If you know about growing and pruning grape vines and can offer tips, please let me know. Thank you!

This morning, I’m starting the vegetable and herb seeds in the two trays I purchased last year. I have two large bags Miracle Gro Vegetable Soil and dozens of plastic pots in many sizes for later. Of course, I’d prefer clay pots, but they are expensive and heavy to ship. Plastic pots aren’t used that long before the baby plants are in the garden, so that’s not quite a rush at this time.

Photo by Ann Nekr on Pexels.com

I’ve often thought of how much gardening resembles the writing life. There is research involved, preparation, learning the basics, and just doing it. I’ve met writers who do the necessary research, join writing groups, learn, buy the books, and still don’t write. Or they begin and then stop for many reasons. I find it sad how many beautiful and important stories are never told and shared with the world.

Pruning resembles editing, rewriting, and proofreading. The most difficult phase of writing, but my personal favorite. As my writing mentor says, “Art is in the rewrite.” That’s where I am with my second novel The Laments and with my grape vines. I will do my best with what I know. If that means pruning hard or cutting out unnecessary or redundant portions of the novel that don’t sing, that’s what I will do.

To the fear of failure or fear of doing it “wrong”, I say–there is no right or wrong way to garden or to write. Seeds of creative inspiration and vegetable seeds want to grow! They will grow. Your role is to do it.

Stay safe. Wear your mask. Practice safe distancing.

Write and/or start your garden today by taking small, steady steps. Good luck to you.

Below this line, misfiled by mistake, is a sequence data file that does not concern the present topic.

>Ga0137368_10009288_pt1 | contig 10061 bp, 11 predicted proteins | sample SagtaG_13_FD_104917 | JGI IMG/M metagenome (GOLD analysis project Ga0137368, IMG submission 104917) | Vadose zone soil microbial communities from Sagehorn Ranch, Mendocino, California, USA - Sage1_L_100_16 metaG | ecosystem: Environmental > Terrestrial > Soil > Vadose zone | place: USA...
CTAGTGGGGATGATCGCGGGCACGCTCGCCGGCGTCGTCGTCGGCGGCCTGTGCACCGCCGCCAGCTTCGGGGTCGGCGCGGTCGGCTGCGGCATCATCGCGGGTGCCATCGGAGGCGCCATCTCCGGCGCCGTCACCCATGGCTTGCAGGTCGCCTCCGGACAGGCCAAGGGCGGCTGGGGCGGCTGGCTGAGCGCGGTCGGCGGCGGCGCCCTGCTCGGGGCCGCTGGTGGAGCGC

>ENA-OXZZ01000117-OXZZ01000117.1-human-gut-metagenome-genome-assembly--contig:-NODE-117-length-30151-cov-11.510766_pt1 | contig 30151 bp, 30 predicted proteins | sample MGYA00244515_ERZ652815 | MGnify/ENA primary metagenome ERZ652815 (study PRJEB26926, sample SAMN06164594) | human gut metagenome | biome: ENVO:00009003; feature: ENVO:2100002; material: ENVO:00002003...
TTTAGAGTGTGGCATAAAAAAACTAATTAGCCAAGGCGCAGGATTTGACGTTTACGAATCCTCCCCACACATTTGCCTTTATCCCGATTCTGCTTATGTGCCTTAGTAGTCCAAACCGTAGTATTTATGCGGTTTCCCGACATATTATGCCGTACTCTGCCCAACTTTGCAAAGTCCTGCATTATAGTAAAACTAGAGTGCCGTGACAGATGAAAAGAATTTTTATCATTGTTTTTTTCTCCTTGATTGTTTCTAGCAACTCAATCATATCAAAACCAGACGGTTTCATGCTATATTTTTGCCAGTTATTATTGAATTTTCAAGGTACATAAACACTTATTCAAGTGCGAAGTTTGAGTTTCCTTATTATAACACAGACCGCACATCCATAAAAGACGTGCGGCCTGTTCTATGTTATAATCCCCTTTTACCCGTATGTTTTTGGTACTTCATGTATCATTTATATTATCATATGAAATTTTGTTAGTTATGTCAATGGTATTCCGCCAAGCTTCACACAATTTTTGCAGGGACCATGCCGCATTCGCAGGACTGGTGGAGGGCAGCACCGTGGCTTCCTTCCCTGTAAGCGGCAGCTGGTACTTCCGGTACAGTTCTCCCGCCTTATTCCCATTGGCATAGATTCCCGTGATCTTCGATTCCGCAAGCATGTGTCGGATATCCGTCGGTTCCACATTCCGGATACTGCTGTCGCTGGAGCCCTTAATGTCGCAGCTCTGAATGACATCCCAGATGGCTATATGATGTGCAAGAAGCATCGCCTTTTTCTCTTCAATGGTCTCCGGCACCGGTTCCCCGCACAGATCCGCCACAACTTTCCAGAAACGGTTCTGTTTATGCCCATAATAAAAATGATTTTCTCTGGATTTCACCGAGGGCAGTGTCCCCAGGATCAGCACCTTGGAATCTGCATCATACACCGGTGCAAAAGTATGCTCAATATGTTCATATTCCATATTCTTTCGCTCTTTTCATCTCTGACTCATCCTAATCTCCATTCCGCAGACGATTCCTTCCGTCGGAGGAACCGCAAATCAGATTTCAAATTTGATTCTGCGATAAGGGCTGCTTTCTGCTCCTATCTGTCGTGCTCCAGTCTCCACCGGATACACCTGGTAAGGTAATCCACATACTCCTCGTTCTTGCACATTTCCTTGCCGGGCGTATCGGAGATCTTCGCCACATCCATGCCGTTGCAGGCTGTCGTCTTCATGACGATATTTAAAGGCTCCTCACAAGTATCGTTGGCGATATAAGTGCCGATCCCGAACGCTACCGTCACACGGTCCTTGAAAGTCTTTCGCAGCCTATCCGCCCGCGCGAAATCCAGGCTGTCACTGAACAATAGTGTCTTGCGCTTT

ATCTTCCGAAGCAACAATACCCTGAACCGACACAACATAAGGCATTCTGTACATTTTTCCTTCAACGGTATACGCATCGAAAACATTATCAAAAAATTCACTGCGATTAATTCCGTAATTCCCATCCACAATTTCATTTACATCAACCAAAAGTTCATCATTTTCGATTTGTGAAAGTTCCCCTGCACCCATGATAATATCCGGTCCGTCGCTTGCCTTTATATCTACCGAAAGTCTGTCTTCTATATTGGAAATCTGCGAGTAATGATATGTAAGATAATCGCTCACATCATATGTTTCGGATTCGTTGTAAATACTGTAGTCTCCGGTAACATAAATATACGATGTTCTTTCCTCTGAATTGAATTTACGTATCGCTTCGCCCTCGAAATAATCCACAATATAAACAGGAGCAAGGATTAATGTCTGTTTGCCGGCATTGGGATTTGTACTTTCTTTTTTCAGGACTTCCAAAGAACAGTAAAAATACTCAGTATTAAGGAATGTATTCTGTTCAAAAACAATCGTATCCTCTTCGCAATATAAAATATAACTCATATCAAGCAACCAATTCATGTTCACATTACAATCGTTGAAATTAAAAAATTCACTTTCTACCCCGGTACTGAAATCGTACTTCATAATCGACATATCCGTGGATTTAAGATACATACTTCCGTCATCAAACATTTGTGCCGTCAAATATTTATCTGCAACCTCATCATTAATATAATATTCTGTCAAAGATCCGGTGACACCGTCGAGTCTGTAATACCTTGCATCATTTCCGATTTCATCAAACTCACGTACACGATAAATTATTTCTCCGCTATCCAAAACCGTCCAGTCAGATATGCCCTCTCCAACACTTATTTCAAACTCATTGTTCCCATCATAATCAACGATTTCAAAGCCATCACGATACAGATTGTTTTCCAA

Eleanor x

ABOUT ELEANOR PARKER SAPIA:

Puerto Rican-born Eleanor Parker Sapia is the author of the multi-award-winning novel, “A Decent Woman”, published by Winter Goose Publishing in 2019. Eleanor’s debut novel, set 1900 Puerto Rico, garnered awards at the 2016 and 2017 International Latino Book Awards. She is featured in the anthology, “Latina Authors and Their Muses”. Eleanor is working on her second novel “The Laments”, set in 1926 Puerto Rico. Her debut poetry collection, “Tight Knots. Loose Threads. Poems” is due for release in April 2021. Fingers crossed.

linktr.ee/EleanorParkerSapia

In Remembrance

March 22, 2021

Photo by Anna Shvets on Pexels.com

Senseless and heartbreaking. Ten lives lost in Boulder, Colorado:

Denny Strong, 20. Neven Stanisic, 23. Rikki Olds, 25. Tralona Barkowiak, 49. Suzanne Fountain, 59. Teri Leiker, 51. Officer Eric Talley, 51. Kevin Mahoney, 61. Lynn Murray, 62. Jody Waters, 65.

Rest in peace.

Boulder, CO: AR-15

Orlando, FL: AR-15

Parkland: AR-15

Las Vegas, NV: AR-15

Aurora, CO: AR-15

Sandy Hook, CN: AR-15

Waffle House, TN: AR-15

San Bernardino, CA: AR-15

Midland/Odessa TX: AR-15

Poway Synagogue, CA: AR-15

Sutherland Springs, TX: AR-15

Tree of Life Synagogue, PA: AR-15

Stay safe.

Eleanor x

In Solidarity

I’m heartbroken for my Asian sisters and Asian-American Pacific Islander communities in the United States and abroad for the brutal killings yesterday in Georgia. Women went to work to provide for their families during an ongoing pandemic. A married couple sought to share a couple’s massage. The husband escaped the shootings. His wife, a new mother, died.

Then this happened during a press conference in Georgia…

“Yesterday was a really bad day for him and this is what he did.” – Jay Baker, Cherokee Sheriff spokesman.